Scaling and root planing
Scaling and root planing also known as Dental Deep Cleaning
Tooth Scaling and Root Planing
Scaling and root planing is the most common and conservative form of treatment for periodontal (gum) disease.
Scaling is the removal of calculus (commonly called tartar) and plaque that attach to the tooth surfaces. The process especially targets the area below the gum line, along the root.
Plaque is a sticky substance, full of bacteria, that forms on teeth. When plaque hardens over time, it is called calculus.
Plaque is more likely to stick to rough surfaces. For this reason, the root surface is made smooth in a process called root planing. Root planing removes any remaining calculus and smooths irregular areas of the root surface.
Bacteria cause periodontal disease. Plaque and calculus provide an irregular surface that allows these bacteria to attach easily. Scaling and root planing are done to remove the plaque and calculus. For early stages of the disease, this treatment may be all that is needed to get the condition under control. This is especially effective with gingivitis. With more advanced gum disease, scaling and root planing may be the first step before surgery.
For some patients, scaling and root planing can cause discomfort. A local anesthetic may be used to numb the portion of your mouth that is being worked on.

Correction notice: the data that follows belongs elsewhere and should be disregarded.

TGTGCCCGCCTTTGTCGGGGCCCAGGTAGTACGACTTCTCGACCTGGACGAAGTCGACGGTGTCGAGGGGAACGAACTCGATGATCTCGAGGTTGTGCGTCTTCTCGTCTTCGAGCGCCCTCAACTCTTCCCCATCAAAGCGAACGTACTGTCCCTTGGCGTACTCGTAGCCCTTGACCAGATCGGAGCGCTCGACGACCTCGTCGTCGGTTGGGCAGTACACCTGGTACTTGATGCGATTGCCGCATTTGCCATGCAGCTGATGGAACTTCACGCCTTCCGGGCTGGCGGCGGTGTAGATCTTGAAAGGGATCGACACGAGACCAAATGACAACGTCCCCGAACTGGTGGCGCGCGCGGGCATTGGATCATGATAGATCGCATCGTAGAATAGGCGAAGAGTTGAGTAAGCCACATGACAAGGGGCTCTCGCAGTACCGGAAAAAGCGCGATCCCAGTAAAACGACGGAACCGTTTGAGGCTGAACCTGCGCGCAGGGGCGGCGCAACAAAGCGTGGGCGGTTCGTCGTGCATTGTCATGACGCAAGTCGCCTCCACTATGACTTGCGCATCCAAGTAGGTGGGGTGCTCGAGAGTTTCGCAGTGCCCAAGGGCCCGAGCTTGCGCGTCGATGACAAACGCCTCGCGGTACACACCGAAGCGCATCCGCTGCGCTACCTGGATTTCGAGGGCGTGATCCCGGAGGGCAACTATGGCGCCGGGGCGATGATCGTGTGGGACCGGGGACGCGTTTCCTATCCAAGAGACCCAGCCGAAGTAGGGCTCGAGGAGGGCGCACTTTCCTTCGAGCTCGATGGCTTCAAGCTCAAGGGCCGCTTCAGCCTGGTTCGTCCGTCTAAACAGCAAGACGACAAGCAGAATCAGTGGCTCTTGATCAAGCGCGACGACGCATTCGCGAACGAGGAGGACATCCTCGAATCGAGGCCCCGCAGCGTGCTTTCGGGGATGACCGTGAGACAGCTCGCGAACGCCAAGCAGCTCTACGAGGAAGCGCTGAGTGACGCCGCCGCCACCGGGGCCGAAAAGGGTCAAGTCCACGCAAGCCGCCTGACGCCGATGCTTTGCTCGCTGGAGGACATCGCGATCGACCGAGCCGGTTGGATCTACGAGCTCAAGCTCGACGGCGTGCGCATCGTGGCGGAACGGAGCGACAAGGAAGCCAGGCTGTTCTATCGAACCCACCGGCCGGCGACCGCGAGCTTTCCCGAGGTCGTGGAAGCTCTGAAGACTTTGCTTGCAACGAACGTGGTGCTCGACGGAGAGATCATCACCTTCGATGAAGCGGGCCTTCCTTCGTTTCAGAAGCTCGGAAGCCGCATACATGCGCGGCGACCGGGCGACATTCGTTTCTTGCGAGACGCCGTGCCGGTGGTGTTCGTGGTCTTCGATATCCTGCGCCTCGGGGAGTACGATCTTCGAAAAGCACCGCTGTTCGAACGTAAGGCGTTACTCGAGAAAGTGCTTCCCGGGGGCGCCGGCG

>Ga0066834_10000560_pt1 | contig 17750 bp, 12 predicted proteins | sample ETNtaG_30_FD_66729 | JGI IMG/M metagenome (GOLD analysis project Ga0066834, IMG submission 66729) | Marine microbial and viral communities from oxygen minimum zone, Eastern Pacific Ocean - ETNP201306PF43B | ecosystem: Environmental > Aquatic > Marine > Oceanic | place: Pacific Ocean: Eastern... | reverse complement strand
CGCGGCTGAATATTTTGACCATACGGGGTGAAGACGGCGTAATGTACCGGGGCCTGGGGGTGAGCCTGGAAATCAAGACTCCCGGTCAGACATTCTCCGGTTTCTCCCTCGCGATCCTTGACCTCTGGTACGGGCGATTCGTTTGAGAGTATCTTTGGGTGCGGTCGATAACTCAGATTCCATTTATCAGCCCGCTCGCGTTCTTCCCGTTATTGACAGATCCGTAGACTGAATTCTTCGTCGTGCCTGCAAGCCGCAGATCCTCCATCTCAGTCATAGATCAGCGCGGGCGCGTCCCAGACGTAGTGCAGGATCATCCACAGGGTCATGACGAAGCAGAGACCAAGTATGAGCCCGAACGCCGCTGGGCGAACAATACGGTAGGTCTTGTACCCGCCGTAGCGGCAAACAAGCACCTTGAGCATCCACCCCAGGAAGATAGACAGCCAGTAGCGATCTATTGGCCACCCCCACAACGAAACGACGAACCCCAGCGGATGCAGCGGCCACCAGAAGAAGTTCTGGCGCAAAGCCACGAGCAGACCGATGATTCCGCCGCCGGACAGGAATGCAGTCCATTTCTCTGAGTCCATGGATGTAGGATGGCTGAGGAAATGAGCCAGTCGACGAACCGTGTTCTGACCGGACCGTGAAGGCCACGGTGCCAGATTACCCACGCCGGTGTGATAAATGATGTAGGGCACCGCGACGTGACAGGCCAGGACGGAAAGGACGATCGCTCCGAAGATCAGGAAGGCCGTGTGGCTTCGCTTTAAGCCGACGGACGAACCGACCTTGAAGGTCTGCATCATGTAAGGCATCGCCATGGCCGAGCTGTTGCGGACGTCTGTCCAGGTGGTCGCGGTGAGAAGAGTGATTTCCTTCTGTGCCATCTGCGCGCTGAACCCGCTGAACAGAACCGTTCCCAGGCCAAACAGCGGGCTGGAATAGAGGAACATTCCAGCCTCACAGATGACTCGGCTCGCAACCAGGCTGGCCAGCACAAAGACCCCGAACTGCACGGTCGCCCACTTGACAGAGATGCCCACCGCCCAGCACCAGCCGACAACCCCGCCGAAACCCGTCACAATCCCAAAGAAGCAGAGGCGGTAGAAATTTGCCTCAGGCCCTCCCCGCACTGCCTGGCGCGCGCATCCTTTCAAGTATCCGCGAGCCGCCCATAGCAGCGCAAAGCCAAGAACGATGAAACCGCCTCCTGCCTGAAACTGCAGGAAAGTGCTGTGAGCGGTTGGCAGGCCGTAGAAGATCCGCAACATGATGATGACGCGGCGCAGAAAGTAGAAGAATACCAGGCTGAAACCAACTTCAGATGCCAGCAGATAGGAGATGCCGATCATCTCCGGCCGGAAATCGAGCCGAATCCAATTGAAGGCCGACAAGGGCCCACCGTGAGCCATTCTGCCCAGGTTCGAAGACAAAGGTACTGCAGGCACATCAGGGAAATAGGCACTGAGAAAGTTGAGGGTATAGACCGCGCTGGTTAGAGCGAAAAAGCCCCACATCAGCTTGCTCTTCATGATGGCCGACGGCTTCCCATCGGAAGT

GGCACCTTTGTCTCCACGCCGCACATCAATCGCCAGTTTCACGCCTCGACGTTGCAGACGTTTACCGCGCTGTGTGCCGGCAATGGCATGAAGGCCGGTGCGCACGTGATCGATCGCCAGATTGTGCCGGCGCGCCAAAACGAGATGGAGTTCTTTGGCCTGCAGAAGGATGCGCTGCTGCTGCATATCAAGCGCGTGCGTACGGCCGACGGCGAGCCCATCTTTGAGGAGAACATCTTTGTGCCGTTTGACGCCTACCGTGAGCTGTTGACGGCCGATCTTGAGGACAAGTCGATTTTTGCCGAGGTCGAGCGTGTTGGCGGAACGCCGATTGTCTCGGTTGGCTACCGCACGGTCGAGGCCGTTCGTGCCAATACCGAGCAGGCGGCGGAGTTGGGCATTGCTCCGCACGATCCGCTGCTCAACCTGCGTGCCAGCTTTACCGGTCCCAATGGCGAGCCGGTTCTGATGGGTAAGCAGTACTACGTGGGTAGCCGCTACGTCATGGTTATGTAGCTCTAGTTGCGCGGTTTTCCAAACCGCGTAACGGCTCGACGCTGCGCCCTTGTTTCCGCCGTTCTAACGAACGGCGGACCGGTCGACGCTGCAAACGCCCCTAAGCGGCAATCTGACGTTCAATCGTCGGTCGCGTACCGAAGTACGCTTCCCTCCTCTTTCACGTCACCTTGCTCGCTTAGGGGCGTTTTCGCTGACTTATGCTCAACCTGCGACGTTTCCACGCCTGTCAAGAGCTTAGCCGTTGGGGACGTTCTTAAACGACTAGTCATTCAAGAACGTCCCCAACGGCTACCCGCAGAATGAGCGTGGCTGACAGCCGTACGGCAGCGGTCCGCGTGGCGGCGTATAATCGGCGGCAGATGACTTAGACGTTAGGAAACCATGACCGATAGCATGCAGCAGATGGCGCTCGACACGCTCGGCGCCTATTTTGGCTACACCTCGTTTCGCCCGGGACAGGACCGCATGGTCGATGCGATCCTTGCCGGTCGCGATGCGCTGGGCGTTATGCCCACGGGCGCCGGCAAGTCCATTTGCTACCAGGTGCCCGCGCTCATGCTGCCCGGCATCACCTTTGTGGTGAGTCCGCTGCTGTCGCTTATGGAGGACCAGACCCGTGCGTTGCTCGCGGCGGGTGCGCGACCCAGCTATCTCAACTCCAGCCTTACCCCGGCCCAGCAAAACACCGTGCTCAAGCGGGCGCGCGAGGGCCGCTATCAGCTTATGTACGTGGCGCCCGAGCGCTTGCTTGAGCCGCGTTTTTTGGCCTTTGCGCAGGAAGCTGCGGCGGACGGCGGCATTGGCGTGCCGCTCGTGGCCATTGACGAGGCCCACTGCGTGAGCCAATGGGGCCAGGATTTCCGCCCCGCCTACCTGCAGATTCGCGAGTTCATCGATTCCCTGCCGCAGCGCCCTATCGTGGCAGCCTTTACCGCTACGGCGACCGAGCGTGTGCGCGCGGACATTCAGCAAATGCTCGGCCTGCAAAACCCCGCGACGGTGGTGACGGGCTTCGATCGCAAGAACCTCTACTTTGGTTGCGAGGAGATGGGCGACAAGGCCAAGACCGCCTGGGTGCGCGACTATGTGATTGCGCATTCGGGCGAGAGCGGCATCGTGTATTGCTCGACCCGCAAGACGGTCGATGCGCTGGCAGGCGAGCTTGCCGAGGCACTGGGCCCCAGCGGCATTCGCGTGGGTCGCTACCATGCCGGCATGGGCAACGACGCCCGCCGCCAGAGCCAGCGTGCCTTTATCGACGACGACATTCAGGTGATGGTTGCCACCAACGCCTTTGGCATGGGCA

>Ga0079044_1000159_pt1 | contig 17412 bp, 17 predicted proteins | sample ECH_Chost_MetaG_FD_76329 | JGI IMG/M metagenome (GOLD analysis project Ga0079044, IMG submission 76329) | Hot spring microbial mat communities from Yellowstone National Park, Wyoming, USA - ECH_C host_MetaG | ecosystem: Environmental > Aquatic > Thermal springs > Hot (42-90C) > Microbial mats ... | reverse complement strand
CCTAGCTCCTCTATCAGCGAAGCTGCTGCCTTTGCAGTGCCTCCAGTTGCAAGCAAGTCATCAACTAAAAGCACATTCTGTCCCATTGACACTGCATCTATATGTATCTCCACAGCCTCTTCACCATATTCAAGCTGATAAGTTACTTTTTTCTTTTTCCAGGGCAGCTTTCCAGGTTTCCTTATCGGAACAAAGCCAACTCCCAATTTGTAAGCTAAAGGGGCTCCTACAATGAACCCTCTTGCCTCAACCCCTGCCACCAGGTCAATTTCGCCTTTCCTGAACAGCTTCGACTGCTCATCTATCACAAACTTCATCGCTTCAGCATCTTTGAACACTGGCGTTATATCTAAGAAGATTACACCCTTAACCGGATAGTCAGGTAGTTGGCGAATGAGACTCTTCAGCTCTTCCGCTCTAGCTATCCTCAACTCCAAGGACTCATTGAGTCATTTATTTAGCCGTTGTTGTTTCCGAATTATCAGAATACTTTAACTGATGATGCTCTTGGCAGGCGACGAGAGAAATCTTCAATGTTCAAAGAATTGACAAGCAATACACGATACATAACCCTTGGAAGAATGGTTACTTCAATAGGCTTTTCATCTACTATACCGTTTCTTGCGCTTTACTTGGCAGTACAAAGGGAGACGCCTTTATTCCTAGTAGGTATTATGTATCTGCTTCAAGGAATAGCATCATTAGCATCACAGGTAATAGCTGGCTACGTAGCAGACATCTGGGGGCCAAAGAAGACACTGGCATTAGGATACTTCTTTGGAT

Scaling and root planing are done with a combination of ultrasonic scalers and hand instruments. Ultrasonic instruments are electric or air-powered.
Typically, ultrasonic instruments are used first to remove large deposits of plaque and calculus from the crowns and roots of the teeth. Hand instruments called scalers and curettes are then used to remove any remaining material and make sure that the tooth surface is clean and smooth. When working under the gum line, your dentist or hygienist cannot see the plaque or calculus. He or she will rely on the sense of touch to feel for roughness on the root surface.
Sometimes, scaling and root planing can be completed in one visit. This usually is possible if you have gingivitis, the earliest stage of gum disease. However, if you have periodontitis, multiple visits are usually needed. The periodontist typically will do one-quarter of your mouth (a quadrant) at each visit.